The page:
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Americana: The Kinks, the Riff, the Road: The Story Hardcover – October 15, 2013
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This period's best known albums included 1979s Low Budget (featuring "Catch Me Now I'm Falling" and "(Wish I Could Fly Like) Superman)"), the live double LP "One for the Road," 1981s Give The People What They Want ("Destroyer," "Better Things") and 1983s State Of Confusion ("Come Dancing," "Don't Forget To Dance"), The book also covers Ray's getting shot in the leg in New Orleans, which could have killed him.
[NOTE: I used "Uncut Magazine Presents THE KINKS, Winter 2012 (Ultimate Music Guide, No. 12)" as a reference while I was reading this book, for background on the albums and singles talked about -- highly recommended, and available here on Amazon.]
This is all very interesting reading. There are many amusing stories involving "life on the road," and loads of name-dropping. The reader also gets a sense of the record business (and Davies' distaste for the corporate side of things), but Ray also is quite clear that he was a rather difficult person to deal with. Davies, even while among the band and the crew and the fans, paints a picture of a rather introverted person offstage. Some of this rings true and some less so -- one gets the impression of Ray being less than fully involved in record company negotiations, for instance, which is a bit hard to believe.
The writing style varies from casual and chatty to the personal and revelatory. It's a much more straightforward work than the thinly diguised fiction of "X-Ray."
Many readers, though, might have been craving a bit more. While there is much that's "personal," there is less that is "intimate," if that makes any sense.Read more ›
Unlike the clever gimmicks employed in Ray's excellent first autobiographical book, XRay, Americana gives us a pure first person account, in amazingly comprehensive and honest detail, of Davies' experiences in America. There is rich detail about his life after the millennium in New Orleans, leading up to the shooting incident and recovery, with lots of information about that crime that has never before been disclosed. This recent history is told on a parallel track with the amazing history of the Kinks in America, beginning with their ill-fated 1965 tour and the subsequent ban that kept them out of the States until 1969.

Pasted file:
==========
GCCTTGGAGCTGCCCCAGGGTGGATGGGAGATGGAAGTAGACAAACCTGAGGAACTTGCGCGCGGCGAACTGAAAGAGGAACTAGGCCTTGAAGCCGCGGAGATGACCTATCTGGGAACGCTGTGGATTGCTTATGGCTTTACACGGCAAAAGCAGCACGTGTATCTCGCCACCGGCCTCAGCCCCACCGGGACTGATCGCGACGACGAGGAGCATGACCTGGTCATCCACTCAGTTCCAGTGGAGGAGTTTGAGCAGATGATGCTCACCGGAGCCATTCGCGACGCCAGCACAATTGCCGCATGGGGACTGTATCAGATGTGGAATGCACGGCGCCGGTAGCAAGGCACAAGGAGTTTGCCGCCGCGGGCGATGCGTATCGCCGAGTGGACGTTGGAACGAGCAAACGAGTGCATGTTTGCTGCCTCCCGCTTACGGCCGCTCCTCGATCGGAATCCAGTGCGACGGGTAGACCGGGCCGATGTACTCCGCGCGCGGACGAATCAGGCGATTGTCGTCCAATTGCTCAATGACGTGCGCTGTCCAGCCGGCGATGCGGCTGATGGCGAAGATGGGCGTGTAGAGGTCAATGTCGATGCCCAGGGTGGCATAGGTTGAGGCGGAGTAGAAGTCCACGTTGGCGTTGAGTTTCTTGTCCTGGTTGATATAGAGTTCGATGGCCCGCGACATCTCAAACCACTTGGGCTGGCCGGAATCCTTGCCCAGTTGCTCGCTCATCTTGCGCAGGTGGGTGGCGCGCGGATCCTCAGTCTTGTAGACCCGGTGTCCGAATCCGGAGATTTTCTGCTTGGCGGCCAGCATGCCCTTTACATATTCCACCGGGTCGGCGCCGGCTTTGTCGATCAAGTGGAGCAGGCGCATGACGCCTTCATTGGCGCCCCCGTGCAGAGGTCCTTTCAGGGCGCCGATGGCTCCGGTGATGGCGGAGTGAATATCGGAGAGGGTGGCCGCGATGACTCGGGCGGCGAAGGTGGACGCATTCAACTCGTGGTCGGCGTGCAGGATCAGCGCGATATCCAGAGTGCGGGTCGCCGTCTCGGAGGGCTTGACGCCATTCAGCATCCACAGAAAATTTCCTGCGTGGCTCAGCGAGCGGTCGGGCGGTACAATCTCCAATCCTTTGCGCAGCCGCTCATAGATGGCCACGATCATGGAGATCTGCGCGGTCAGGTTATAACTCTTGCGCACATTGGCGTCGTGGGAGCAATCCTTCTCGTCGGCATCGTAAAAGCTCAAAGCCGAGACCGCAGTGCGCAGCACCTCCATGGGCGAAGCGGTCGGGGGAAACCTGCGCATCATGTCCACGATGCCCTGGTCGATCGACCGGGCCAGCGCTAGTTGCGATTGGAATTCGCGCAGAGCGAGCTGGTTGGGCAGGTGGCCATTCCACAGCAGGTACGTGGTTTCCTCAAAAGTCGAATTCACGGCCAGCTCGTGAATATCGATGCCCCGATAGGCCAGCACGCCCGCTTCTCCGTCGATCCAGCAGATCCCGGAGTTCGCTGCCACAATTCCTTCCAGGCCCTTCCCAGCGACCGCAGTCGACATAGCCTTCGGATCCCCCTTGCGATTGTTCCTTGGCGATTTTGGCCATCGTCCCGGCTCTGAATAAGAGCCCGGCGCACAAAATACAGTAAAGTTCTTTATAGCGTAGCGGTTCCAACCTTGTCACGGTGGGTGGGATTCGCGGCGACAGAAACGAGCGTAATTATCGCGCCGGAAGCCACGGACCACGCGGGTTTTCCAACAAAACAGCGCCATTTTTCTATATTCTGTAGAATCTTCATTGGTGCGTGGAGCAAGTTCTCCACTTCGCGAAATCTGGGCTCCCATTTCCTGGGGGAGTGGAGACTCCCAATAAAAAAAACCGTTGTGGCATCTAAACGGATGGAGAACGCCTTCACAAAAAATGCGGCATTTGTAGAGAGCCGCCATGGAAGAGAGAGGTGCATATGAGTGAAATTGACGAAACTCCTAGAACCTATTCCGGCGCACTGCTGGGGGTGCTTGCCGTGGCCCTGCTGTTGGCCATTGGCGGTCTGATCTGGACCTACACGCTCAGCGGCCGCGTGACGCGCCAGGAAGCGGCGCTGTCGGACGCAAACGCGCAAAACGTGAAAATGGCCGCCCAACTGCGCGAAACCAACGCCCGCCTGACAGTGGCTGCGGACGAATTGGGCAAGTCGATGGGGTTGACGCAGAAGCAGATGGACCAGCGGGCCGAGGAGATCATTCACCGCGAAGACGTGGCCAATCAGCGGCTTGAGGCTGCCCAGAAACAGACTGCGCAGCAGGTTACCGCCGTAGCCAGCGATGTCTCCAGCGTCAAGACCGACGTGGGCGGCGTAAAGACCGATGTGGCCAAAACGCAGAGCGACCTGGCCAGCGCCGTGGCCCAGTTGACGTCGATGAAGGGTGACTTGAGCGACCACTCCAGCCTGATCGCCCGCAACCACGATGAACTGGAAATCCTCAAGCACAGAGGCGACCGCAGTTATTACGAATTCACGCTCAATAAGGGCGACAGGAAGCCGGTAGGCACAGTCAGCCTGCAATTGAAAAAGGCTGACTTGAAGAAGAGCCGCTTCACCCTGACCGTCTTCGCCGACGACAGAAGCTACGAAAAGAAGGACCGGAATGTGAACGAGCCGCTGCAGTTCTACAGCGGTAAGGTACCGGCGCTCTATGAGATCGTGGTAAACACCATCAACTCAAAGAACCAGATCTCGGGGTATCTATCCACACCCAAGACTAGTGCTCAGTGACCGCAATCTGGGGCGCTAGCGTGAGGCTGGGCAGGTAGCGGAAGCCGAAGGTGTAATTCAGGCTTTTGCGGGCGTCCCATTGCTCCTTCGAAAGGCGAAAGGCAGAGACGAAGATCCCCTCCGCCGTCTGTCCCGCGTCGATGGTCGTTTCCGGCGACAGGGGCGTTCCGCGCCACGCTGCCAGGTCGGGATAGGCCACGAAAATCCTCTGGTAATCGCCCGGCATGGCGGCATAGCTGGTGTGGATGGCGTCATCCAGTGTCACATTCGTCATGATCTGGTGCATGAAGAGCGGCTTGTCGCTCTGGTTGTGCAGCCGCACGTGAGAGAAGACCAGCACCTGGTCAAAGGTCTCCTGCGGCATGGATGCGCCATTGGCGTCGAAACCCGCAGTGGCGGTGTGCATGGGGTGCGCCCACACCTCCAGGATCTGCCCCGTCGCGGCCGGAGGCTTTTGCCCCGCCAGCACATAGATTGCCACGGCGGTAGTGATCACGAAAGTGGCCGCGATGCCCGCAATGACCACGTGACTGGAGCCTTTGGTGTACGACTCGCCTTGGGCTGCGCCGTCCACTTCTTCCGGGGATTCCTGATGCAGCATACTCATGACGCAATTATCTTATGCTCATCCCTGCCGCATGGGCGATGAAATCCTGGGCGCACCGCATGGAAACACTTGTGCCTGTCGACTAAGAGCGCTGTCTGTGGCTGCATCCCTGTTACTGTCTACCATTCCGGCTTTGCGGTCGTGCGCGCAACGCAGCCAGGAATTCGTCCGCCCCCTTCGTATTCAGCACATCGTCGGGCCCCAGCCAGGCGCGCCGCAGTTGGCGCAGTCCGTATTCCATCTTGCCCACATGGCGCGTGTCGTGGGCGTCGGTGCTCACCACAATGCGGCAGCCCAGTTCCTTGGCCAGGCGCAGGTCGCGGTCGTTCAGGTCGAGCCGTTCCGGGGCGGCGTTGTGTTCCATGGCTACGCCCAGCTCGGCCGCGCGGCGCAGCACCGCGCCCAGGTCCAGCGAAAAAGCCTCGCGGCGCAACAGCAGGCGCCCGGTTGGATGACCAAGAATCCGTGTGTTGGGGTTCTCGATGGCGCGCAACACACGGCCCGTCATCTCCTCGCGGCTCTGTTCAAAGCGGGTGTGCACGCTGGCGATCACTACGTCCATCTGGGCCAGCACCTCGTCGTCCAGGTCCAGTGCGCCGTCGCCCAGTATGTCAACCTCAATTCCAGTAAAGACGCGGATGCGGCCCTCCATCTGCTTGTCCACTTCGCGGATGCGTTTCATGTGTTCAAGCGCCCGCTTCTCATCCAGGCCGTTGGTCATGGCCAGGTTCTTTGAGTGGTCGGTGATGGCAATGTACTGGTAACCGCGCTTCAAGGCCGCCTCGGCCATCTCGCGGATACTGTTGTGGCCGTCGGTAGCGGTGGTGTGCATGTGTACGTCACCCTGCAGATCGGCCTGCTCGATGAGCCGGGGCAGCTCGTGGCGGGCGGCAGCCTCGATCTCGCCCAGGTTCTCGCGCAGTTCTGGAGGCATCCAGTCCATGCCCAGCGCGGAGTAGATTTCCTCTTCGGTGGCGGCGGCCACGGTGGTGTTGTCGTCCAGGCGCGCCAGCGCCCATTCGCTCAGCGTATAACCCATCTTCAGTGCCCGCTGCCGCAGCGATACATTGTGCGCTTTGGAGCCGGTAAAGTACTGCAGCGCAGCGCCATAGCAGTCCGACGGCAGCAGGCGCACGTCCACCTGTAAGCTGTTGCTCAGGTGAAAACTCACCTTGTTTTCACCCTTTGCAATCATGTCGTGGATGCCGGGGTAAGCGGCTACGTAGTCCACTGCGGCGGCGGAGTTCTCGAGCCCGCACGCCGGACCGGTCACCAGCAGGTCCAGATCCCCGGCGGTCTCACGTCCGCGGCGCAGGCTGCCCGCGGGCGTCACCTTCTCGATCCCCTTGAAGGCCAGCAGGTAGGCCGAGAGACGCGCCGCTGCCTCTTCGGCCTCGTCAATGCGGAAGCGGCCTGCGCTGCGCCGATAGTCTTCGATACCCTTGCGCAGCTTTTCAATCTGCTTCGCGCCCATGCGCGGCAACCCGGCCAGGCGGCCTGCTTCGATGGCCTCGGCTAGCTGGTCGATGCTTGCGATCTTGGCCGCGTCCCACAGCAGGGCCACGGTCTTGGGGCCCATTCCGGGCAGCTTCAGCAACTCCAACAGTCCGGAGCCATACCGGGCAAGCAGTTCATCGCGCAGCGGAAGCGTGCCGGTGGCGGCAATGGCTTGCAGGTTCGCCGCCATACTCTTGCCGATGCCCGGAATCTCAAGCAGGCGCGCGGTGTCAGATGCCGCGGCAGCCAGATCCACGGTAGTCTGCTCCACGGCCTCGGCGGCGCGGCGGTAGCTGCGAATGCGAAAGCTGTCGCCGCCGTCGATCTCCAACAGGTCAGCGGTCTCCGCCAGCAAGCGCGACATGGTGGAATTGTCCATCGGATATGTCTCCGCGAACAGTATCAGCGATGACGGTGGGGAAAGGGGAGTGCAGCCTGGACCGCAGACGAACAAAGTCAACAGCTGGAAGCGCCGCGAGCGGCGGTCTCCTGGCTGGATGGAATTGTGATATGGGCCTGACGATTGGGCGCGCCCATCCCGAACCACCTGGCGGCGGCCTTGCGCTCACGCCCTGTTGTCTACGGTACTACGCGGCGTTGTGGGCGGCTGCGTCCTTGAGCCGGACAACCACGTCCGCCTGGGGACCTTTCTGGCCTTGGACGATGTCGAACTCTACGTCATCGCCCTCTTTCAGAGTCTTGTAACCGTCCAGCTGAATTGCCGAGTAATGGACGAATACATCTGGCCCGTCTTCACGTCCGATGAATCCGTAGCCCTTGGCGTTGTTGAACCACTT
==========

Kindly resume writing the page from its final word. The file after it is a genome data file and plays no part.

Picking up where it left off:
The detailed anecdotes of how the Kinks gradually re-introduced themselves to America and eventually became one of the few hugely successful touring bands from the British Invasion period in the States during the 1970's and 1980's is fascinating, and filled with many priceless anecdotes about interactions with American music business giants like Bill Graham and Clive Davis. But Ray's loving memories of lesser-known figures who played roles in the Kinks' saga are perhaps the most touching. There is no mean-spirited score-settling material in this book...no fuel for the infamous feud between Ray and Dave, or invective toward anyone else.
Ray's writing here is characteristically sharp, incisive, and beautiful. As I got closer to the end of the book I found myself slowing down, because I did not want the book to end. Americana is indispensable to any fan of Ray Davies and the Kinks, and will make a surprisingly good read even to the uninitiated. Spectacular.
It's written in numerous styles, ranging from condescending (about "my band, The Kinks [a phrase he uses every time that stupendous outfit comes up]); to whiny self-confessional (about his writing block that seems to have extended for years and his notorious/infamous/self-destructive relationships with women); to disingenuous (a chapter that is simply his tour itinerary for a year); to stunningly informative (the day he was shot and almost died). The problem with this approach is that one never really gets into the flow of the narrative. It's as if the book was created from a series of stories told at some bar by an inebriated author who veers from topic to topic in his discourse.
Understand, I wanted to enjoy this book. I wanted to be entertained and informed. I wanted to continue to admire Ray Davies from afar as I have since the first time I saw The Kinks. As it is, I will continue to love the music - right up to and including `Other People's Lives' - but I'm not likely to buy another book by him....unless it's X-Ray 2.
Most Recent Customer Reviews
This was purchased for my brother as a Christmas gift. He was immediately hooked and couldn't put it down.Published 7 months ago by Danielle M.
**Review originally appeared at https://midnighttosix.wordpress.com
“Ray Davies has written something really good” isn’t exactly a headline-worthy statement – the man... Read more
Ray Davies writes printed words as well as songs. His book provides an interesting insight into England's transition between the 1970's and the Blair government . Read morePublished 10 months ago by John E. Dunlap